We see them all over rocks around our sea shores, the limpet. Its name has become a metaphor - clinging on like a limpet. It suggests desperation and implies a certain stubbornness.
I admire its persistence, though. The limpet finds a rock and sticks to it. It CAN move, should it choose to, but when it needs to resist strong currents or storms, it adheres itself to rock with such strength that it cannot be removed without being injured or killed.
When looking at nature and reflecting on what has caught my eye on a particular outing, I often see messages for myself. Holding on and letting go are frequent themes. When do I need to hold on to something, an idea, a relationship and when is it safe to move?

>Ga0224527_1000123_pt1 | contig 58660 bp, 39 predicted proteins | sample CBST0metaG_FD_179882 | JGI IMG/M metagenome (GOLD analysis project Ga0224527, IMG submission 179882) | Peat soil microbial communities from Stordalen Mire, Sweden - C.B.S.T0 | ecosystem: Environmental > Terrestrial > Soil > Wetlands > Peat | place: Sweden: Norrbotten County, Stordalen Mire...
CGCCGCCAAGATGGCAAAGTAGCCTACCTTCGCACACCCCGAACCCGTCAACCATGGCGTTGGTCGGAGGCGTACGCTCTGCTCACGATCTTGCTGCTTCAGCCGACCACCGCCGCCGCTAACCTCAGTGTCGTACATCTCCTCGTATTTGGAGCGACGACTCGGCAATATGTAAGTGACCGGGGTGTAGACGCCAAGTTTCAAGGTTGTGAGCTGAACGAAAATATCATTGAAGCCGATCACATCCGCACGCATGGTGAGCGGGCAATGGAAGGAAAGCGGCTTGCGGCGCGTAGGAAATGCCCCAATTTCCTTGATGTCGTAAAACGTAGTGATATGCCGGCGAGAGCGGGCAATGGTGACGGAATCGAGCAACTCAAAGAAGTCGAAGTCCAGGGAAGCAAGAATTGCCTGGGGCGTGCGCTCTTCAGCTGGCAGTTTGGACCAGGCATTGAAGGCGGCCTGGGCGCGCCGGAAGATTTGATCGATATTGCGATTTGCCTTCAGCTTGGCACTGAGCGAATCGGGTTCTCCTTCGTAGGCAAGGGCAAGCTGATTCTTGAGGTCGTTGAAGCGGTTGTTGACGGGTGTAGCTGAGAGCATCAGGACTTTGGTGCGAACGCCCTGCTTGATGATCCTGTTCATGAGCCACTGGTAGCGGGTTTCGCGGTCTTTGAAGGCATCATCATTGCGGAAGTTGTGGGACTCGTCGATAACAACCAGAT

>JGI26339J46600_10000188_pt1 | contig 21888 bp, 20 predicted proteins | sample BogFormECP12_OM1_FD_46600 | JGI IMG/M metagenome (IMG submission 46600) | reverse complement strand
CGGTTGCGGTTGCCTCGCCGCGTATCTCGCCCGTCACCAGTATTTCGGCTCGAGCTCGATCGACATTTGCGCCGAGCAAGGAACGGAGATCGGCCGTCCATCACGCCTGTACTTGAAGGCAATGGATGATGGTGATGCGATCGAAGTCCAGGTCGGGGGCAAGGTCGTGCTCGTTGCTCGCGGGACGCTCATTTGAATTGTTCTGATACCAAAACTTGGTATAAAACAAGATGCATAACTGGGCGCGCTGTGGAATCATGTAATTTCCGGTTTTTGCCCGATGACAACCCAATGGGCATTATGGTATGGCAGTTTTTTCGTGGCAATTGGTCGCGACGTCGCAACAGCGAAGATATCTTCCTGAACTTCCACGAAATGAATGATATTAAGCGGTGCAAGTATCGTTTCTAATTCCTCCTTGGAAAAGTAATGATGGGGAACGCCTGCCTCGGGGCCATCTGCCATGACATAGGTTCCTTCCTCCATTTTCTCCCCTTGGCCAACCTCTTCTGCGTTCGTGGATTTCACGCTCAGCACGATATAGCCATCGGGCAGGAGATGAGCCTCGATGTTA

When we perceive danger, we hold on. We grip so firmly that threats to move us feel life-threatening. In times of adversity, scarcity and uncertainty, we cling to what we know.
I can see it now in our politics, ideas are polarised and adhered to when good sense might point to compromise.
I see it in children who are stressed by difficult home circumstances, school pressures and broken relationships. They cling to what they know too - behave like this and I know what happens. The need to stay close and hold on to the people who make them feel safe is amplified in times of stress.
So the next time you see someone holding on tightly to someone or something, ask yourself where the storm is? What are they protecting themselves from?
They may just be holding on to a connection that keeps them safe.